Google’s internal management approach has sustained and scaled pretty impressively. Transparency, quantitative goalsetting, setting stretch targets — these principles are as evident in 2013 as they were when I arrived in 2003. Underpinning it all are OKRs – Objectives and Key Results – the framework by which individuals, teams and the entire company is managed. Googler Don Dodge does a comprehensive job of documenting OKRs in an earlier blog post, but the basics are this: Each quarter individuals and teams document their objectives for the next 90 days and grade the goals they set 90 days earlier. In Q4 teams also set metagoals for the next year.
Nine years at Google meant 36 Quarterly OKRs and the correlating number of annual planning exercises. My role at YouTube had me often working through our OKRs with Larry and Sergey (one of those stressful exercises that in hindsight was amazing). I believe OKRs were originally recommended to L&S by
Andy Grove of Intel John Doerr of KPCB, and I know OKRs have spread through tech companies, sometimes carried by Google alumnus themselves. OKRs are sensible, straight forward and on a planning cycle managers understand. And that’s the problem.
In 2009 Y Combinator founder Paul Graham wrote an essay called Maker’s Schedule, Manager’s Schedule. The post discusses how engineers need long periods of dedicated time to build and managers (or people whose work generally involves lots of meetings) can honor this by not scheduling interruptions in the middle of these periods. It’s great – you should read it.
Manager time vs Maker time gave me a lens to not just evaluate day to day schedules, but the general cadence of how we plan and build at Google. We consider ourselves a company founded and driven by Makers (our engineers), but somehow we settled into a Manager planning rhythm, one which mimicked accounting cycles rather than how things actually get built.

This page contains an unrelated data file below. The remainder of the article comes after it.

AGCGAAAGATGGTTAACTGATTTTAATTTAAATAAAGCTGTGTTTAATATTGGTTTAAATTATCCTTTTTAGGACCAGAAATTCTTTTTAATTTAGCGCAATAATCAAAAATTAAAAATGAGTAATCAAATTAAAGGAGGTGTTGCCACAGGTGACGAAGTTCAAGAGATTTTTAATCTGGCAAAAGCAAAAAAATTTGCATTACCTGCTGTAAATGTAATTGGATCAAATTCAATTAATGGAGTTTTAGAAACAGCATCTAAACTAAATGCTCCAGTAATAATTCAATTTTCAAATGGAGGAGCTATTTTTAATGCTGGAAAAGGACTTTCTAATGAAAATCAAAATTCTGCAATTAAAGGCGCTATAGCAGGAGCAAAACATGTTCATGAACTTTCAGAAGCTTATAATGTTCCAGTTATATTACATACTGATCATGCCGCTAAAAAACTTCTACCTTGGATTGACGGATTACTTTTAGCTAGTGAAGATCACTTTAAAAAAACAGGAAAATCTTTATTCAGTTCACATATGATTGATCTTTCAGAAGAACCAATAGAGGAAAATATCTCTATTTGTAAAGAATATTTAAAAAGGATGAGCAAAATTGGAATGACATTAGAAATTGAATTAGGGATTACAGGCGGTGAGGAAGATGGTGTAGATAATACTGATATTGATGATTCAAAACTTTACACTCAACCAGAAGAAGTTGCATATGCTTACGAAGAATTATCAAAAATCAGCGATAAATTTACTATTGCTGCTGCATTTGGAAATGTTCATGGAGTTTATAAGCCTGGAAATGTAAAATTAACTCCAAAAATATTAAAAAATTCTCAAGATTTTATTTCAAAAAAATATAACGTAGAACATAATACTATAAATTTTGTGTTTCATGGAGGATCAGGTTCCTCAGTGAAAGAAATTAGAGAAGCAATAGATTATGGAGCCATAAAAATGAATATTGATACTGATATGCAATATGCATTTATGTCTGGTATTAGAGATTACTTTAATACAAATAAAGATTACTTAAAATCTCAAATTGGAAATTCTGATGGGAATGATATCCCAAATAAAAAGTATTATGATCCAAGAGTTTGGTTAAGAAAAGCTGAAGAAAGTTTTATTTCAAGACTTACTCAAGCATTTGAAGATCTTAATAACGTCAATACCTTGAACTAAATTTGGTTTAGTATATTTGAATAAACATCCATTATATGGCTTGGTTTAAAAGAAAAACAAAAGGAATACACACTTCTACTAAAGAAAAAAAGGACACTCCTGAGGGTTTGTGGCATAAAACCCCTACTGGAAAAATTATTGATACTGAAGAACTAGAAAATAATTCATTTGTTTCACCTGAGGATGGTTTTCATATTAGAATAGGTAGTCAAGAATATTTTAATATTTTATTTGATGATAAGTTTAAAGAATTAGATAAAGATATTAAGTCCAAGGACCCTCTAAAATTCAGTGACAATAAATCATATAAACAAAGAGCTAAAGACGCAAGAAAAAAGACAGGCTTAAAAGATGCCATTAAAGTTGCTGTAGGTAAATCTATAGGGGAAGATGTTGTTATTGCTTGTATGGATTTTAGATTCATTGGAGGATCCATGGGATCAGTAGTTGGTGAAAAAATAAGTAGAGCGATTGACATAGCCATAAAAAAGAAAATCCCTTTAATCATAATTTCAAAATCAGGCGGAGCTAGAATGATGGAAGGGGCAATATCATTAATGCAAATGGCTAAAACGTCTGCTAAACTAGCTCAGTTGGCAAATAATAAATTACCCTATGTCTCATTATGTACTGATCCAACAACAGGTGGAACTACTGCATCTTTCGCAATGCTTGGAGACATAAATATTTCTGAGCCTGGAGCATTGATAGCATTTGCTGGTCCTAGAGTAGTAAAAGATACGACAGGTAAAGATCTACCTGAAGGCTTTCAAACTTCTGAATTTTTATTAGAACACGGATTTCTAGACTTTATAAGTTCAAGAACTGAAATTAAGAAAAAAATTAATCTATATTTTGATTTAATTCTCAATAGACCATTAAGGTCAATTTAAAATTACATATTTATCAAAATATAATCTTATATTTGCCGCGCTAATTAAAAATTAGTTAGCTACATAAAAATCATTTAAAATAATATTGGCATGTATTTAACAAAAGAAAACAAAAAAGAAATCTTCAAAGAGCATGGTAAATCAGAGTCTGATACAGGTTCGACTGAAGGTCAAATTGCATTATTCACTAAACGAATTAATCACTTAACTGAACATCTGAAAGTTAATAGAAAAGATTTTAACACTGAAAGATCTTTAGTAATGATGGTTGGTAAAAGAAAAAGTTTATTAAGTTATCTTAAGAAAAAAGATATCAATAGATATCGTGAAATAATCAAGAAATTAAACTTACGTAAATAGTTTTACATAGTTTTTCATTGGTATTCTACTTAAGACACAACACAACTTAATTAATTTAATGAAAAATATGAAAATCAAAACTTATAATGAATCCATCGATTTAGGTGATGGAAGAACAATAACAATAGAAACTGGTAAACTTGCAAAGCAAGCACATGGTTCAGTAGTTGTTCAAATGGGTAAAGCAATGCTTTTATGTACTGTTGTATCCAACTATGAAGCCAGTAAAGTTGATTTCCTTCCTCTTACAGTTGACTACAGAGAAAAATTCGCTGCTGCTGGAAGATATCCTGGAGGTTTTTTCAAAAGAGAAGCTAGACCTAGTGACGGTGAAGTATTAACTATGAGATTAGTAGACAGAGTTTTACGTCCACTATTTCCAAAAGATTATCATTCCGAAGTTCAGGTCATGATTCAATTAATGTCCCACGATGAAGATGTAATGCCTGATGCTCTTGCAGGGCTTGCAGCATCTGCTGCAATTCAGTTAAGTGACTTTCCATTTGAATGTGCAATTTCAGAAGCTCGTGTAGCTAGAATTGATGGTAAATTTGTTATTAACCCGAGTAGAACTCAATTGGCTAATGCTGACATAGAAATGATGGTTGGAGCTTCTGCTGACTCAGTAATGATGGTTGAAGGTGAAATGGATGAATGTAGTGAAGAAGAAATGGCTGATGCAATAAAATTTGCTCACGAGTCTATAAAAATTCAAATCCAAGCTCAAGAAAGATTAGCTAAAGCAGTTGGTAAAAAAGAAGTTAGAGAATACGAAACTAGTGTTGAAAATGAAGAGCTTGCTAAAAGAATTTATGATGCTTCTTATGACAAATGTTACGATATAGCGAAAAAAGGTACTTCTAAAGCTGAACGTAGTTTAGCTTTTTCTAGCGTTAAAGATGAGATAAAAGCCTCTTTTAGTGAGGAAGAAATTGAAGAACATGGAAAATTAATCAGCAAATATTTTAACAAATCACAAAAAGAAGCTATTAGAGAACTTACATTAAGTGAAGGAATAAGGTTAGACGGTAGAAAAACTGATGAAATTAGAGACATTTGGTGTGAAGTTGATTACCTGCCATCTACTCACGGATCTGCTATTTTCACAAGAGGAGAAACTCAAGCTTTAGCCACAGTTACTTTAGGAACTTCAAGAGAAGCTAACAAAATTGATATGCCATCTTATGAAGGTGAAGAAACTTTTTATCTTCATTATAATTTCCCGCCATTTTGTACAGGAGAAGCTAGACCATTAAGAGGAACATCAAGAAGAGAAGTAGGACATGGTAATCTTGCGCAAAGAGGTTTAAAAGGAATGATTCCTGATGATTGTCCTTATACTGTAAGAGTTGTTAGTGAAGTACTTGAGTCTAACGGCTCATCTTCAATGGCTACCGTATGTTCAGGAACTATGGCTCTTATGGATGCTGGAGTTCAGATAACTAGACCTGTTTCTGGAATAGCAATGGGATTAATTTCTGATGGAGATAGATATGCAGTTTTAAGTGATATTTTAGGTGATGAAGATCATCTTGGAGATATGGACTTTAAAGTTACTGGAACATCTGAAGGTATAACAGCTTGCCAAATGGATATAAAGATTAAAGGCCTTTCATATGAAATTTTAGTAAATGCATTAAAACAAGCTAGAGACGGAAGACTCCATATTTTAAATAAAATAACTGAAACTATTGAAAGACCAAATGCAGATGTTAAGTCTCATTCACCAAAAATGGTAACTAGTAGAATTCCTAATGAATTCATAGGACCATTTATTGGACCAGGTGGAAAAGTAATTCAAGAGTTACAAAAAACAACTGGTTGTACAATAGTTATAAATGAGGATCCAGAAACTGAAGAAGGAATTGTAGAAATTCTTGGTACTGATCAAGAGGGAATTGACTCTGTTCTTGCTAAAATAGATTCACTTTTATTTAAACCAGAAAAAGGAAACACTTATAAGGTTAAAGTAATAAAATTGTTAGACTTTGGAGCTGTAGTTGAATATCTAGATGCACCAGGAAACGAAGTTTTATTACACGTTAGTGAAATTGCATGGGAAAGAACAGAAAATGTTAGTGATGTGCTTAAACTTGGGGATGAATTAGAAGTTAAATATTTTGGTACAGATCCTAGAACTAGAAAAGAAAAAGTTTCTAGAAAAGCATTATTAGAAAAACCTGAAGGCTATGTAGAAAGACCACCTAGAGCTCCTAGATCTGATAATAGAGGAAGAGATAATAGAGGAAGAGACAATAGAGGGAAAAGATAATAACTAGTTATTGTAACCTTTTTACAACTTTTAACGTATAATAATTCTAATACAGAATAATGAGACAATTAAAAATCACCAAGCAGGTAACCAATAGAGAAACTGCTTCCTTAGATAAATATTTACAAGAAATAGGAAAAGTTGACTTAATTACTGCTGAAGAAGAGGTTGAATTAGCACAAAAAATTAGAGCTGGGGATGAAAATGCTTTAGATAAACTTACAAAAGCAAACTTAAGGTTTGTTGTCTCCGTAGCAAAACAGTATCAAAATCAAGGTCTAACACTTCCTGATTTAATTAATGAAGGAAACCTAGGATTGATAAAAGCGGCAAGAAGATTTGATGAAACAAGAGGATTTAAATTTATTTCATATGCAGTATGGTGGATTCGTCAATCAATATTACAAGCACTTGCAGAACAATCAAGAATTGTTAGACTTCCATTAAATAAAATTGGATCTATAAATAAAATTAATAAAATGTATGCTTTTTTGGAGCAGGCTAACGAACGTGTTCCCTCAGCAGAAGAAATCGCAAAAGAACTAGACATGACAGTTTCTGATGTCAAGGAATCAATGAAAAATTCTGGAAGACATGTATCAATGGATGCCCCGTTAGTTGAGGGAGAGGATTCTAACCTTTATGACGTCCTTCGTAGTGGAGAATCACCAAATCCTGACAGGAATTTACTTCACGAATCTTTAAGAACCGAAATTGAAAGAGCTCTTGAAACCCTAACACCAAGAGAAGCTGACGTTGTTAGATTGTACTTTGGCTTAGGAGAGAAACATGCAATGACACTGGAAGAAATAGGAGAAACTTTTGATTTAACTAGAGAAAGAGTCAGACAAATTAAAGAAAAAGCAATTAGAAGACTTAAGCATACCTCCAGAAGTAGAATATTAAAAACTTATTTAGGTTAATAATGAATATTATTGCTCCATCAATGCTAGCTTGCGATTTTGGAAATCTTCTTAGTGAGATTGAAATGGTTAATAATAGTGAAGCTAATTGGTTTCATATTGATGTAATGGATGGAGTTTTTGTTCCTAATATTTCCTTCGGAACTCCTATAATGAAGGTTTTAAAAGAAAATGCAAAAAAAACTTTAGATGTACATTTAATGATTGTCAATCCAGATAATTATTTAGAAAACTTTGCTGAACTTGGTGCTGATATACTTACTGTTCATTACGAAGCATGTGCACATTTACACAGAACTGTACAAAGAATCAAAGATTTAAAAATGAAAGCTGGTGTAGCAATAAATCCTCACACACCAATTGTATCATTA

“Quarterly goals?” Why are three months the right duration for building features, why not two months or four months? And there was the amusing “last week of quarter” push to try and ship all the features you’d committed to ~90 days earlier.
Even more confusing were annual goals. By Q4, it’s pretty clear whether you’re going to hit the annual goals, the high level targets meant to inspire a year of work, but because you haven’t started next year’s planning cycle, the team has no documented targets for what the next 12 months look like. (Obviously the best managers start with an evergreen vision and then break into planning cycles – this isn’t about roadmapping within teams – but the Quarterly + Annual segmenting is still derived from financial planning, not hacking).
What would I recommend for tech companies instead of Quarterly + Calendar Year Annual? These three:
- One Month – “What are we building this month” is the key question. Team leads get together the morning of the Monday prior to month’s end and document the next month’s feature releases. This is a bottom up process which includes items shipped completely intra-month and component work of projects which are greater than 30 days long (if you can’t break a complex project into at least 30 days goals, then it’s too big). Four weeks, a few weekends. Enough time to get a lot done. You don’t need to micromanage – for example, if the team spends two days per month bug fixing, just hold that time aside in your calculations, don’t document the bugs you intend to fix.
- “N+12 Months” – “What will our product and business look like a year from now?” I like the idea of a rolling “one year out” vision, processing new learnings and opportunities. At any given time the entire organization can have a true north for where we want to be a year from now. It evolves, it learns, it doesn’t tick down to zero but rather always looks out over the horizon.
- Minimal Quarterly/Annual KPIs – Recognizing that quarterly and annual goals are important for financial reporting, you should keep a very narrow grasp on what you actually want to measure – just key drivers of business – and set quarterly targets. There can be a reality check – do these quarterly targets get achieved given what we’re building?
The one thing I'd say, although you are correct that three months is suitably arbitrary, is that 'deadline' concept often helps managers and makers alike drive toward a tangible target with urgency. Often makers complain about the overhead a planning cycle imposes (no matter the frequency) so limiting the number that exist is wise. Managers, on the other hand, often times lament the seemingly long lead times required to ship a product or feature, so some modest amount of deadline driven mindset is also beneficial.
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